Email is a common means of delivering cyberattacks, and Microsoft Office documents are commonly attached to malicious emails. More threat actors are using Word and Excel files to deliver zero-day exploits that are getting more dangerous and even harder to detect.
Researchers at Menlo Security dug further into the connection between Microsoft Office documents and cybercrime. They found attackers are increasingly using malicious Office docs for endpoint exploitation but instead of attaching files packed with malicious macros, they use Office docs to call remotely hosted malicious components, launching exploits in the browser.
Using Office documents in emailed cyberattacks is not new. Some companies send legitimate files with macros enabled; knowing this, threat actors began to use them as a means of infecting endpoints. Unfortunately for them, security tools have become more adept and users have become more security savvy. Fewer are clicking “enable macros” to launch attacks.
As a result, threat actors are shifting their strategies. They don’t want the user to click anything for a malicious document to be exploited.
“There is a shift in the TTPs that the attackers are using,” explains Vinay Pidathala, Menlo’s director of security research. “In late 2017 and early 2018, pretty much all the zero-days getting exploited have used Word, and used remote malicious components to exploit the endpoint.”
CVE-2017-0199: Where the Trouble Started
Several vulnerabilities have allowed these exploits to happen, Pidathala says. CVE-2017-0199, published in 2016, is one. The Microsoft Office/WordPad remote code execution vulnerability exploits a logic flaw in Microsoft Word. It appeared in the wild in 2016, when an attack used Word files containing an embedded object that fetched a remote resource from the Web.
This bug lets attackers run code on target systems using the Object Linking and Embedding (OLE) technology in Windows to deliver malware. Anyone who successfully exploited the flaw could control target systems, create new accounts, and view, edit, and delete data.
CVE-2017-0199 was “the start of it all,” says Pidathala. Attackers could remotely host their malicious content online; by opening the doc, their target could fetch the resource and get it onto the endpoint without an application displaying any warnings about potential infection.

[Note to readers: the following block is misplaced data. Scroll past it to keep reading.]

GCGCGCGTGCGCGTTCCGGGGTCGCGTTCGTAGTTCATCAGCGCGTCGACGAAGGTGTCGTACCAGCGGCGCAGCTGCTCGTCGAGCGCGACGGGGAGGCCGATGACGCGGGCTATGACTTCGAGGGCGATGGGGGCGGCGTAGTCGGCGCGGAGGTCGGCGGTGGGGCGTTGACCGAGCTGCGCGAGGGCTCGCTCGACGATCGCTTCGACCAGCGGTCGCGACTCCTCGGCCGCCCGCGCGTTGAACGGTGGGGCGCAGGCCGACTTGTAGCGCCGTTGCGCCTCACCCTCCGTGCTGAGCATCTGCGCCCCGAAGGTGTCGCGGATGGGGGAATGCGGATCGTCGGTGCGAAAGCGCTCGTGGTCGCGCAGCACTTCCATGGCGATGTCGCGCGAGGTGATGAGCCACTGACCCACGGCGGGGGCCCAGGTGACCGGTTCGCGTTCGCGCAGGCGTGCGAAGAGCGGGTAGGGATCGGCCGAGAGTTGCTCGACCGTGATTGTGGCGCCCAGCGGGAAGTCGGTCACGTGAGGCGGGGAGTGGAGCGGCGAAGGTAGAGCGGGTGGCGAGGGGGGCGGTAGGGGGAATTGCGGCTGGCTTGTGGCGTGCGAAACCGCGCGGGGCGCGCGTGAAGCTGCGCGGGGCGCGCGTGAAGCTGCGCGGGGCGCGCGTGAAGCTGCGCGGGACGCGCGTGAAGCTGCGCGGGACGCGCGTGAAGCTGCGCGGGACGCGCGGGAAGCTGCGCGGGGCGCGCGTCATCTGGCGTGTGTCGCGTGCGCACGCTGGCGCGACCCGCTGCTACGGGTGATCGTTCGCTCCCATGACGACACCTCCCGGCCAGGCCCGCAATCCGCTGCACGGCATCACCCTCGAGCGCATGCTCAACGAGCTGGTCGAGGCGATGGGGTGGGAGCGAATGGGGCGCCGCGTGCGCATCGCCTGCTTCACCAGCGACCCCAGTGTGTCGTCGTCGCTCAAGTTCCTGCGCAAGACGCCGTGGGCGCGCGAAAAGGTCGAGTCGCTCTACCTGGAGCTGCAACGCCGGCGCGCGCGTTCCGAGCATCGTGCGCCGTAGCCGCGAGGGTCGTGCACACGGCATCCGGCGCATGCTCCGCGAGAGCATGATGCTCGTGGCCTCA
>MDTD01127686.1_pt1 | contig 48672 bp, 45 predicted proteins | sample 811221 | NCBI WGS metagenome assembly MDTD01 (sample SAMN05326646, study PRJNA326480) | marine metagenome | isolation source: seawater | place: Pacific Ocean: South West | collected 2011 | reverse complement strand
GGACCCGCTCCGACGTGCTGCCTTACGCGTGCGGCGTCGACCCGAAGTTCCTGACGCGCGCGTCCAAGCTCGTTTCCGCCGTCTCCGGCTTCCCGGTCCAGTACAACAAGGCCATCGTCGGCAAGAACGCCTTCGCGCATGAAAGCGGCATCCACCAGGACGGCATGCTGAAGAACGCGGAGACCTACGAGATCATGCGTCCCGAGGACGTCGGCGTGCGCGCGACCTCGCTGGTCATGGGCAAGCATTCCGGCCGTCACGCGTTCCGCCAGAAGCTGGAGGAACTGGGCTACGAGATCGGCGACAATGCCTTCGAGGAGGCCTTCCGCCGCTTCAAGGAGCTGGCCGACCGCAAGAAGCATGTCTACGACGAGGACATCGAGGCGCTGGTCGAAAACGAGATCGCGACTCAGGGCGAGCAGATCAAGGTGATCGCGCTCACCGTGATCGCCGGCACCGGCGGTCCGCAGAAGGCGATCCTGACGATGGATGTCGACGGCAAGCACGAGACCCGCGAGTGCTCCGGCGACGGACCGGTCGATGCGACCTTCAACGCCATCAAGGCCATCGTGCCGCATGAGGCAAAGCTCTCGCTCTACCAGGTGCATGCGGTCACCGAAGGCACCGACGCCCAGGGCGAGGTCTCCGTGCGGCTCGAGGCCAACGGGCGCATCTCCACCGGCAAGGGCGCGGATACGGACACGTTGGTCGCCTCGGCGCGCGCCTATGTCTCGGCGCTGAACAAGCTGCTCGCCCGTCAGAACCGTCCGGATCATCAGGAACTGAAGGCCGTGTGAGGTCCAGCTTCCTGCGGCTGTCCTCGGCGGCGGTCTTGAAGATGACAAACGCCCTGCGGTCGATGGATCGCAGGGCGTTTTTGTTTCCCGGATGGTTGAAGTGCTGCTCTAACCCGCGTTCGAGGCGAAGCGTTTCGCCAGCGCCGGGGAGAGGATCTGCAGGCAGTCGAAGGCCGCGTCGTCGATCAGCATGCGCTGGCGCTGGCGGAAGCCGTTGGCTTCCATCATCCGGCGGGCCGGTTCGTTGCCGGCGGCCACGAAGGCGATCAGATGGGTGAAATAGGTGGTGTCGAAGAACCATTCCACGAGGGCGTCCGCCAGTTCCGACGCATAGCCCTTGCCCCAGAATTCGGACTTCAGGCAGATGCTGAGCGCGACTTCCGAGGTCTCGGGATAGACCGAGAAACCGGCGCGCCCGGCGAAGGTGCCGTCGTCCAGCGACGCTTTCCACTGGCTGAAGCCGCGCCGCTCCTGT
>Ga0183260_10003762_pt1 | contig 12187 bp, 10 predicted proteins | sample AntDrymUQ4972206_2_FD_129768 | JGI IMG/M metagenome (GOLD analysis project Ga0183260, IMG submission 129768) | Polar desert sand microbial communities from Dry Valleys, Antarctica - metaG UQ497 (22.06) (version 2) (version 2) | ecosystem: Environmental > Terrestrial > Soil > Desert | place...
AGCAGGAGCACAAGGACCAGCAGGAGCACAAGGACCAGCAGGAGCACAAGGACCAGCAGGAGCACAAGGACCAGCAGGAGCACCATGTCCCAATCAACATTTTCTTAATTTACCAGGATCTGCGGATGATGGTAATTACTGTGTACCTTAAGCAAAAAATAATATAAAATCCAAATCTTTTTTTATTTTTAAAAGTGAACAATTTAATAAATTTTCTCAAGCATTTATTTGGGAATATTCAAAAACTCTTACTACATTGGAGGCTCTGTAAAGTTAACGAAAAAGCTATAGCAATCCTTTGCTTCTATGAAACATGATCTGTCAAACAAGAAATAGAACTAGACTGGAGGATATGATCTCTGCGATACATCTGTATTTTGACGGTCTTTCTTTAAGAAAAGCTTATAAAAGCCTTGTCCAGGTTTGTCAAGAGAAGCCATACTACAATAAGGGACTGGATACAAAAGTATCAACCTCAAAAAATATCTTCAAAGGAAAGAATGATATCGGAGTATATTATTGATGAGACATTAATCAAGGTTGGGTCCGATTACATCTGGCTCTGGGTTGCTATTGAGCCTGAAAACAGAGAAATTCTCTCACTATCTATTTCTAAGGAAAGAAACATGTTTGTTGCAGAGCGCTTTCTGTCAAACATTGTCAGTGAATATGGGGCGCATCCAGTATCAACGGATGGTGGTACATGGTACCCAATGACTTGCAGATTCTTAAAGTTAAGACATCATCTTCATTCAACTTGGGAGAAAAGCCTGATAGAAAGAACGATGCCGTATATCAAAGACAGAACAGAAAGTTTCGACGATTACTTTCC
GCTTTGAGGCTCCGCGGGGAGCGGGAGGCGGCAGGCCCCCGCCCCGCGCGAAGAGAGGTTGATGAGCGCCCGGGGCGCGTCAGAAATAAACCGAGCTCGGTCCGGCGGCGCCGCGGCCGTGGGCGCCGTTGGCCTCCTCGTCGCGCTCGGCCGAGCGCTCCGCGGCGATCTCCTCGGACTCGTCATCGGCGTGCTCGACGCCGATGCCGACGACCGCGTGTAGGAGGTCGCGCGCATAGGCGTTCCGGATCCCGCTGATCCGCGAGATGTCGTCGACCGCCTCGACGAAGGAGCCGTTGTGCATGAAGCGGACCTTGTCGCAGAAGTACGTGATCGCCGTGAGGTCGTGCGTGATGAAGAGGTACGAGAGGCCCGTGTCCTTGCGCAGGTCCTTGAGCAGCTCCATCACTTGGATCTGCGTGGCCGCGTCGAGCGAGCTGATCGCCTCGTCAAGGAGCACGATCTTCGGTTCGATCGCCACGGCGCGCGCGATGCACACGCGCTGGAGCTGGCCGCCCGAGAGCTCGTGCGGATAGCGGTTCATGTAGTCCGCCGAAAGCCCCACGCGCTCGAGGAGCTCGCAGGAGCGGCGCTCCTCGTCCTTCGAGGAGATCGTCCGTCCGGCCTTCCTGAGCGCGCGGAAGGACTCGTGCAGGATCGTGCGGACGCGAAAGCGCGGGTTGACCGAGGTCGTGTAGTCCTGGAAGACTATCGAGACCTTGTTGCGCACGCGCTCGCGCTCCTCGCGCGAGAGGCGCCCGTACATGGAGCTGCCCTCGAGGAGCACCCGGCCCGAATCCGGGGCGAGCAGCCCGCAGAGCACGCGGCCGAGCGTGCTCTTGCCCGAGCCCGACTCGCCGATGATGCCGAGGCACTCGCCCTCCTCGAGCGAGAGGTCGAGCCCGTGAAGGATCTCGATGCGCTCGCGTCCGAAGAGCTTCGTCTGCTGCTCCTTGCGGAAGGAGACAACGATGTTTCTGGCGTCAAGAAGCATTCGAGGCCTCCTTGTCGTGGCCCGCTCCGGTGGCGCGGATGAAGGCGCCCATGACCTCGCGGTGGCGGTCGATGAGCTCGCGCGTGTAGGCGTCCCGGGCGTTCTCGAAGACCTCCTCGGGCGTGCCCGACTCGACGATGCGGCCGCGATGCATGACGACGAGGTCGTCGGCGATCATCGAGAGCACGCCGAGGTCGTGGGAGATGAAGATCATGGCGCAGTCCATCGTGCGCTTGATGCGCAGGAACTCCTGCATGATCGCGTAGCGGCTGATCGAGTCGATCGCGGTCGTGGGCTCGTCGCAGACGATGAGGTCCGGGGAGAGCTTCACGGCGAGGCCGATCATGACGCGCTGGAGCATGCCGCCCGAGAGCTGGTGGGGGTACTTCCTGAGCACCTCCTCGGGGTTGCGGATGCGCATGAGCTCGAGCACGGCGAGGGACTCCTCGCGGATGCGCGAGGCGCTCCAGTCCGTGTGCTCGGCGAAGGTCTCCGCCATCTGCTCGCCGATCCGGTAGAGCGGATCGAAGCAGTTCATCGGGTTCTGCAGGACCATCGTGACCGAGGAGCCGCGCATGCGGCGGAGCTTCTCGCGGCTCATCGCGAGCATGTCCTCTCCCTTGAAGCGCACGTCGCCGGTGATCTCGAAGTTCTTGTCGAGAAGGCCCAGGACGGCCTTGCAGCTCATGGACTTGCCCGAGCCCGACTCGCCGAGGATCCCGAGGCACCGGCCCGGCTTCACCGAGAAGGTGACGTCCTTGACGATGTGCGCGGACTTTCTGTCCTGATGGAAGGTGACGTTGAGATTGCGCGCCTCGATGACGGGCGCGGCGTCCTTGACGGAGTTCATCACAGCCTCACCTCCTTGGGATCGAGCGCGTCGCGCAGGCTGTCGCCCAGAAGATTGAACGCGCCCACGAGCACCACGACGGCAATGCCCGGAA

The trend of remotely hosting cyberthreats continued to grow. A more current example can be seen in CVE-2018-8174, a Windows VBScript Engine Remote Code Execution Vulnerability, which exploits the library used by Internet Explorer to render Web pages. The so-called “Double Kill” bug could let an attacker execute code with the current user’s privileges.
An attack starts with a spearphishing email with a malicious RTF file attached. The document contains an OLE object; when activated, it downloads and renders an HTML page through a library that contains the engine behind Internet Explorer. VBScript on the page uses the exploit to download a payload to the endpoint.
It’s worth noting Microsoft has patched both CVE-2017-0199 and CVE-2018-8174; however, both individuals and businesses may be behind on their patching and should be aware.
Why Office Documents?
Microsoft Office is an increasingly common platform to launch these attacks because many applications that were once exploited in the browser can also be accessed using a Word document, Pidathala explains.
With CVE-2018-8174, for example, attackers could have targeted a vulnerable version of IE directly without using Word as a conduit. However, links sent in malicious emails will open in IE if clicked, even if the target uses a different default browser. Attackers don’t need to use Word either; they could leverage other Office document types to achieve the same goals.
Internet Explorer isn’t the default browser on many Windows systems, he continues, especially with the arrival of Edge in Windows 10. However, by embedding an Internet Explorer zero-day and delivering it through Word, an attacker can hit targets who don’t have IE set by default.
The reason we’re seeing a rise in remotely hosted components is because most security systems differentiate “good” vs. “bad” content, researchers explain. A malicious document only containing a link won’t trigger most sandboxes or antivirus solutions to block it.
“Most controls can’t detect these kinds of things because of the blended nature of the threat,” Pidathala continues. Businesses often allocate less resources toward prevention; typically, industry techniques focus on remediation after the infection has been detected.
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Kelly Sheridan is the Staff Editor at Dark Reading, where she focuses on cybersecurity news and analysis. She is a business technology journalist who previously reported for InformationWeek, where she covered Microsoft, and Insurance & Technology, where she covered financial … View Full Bio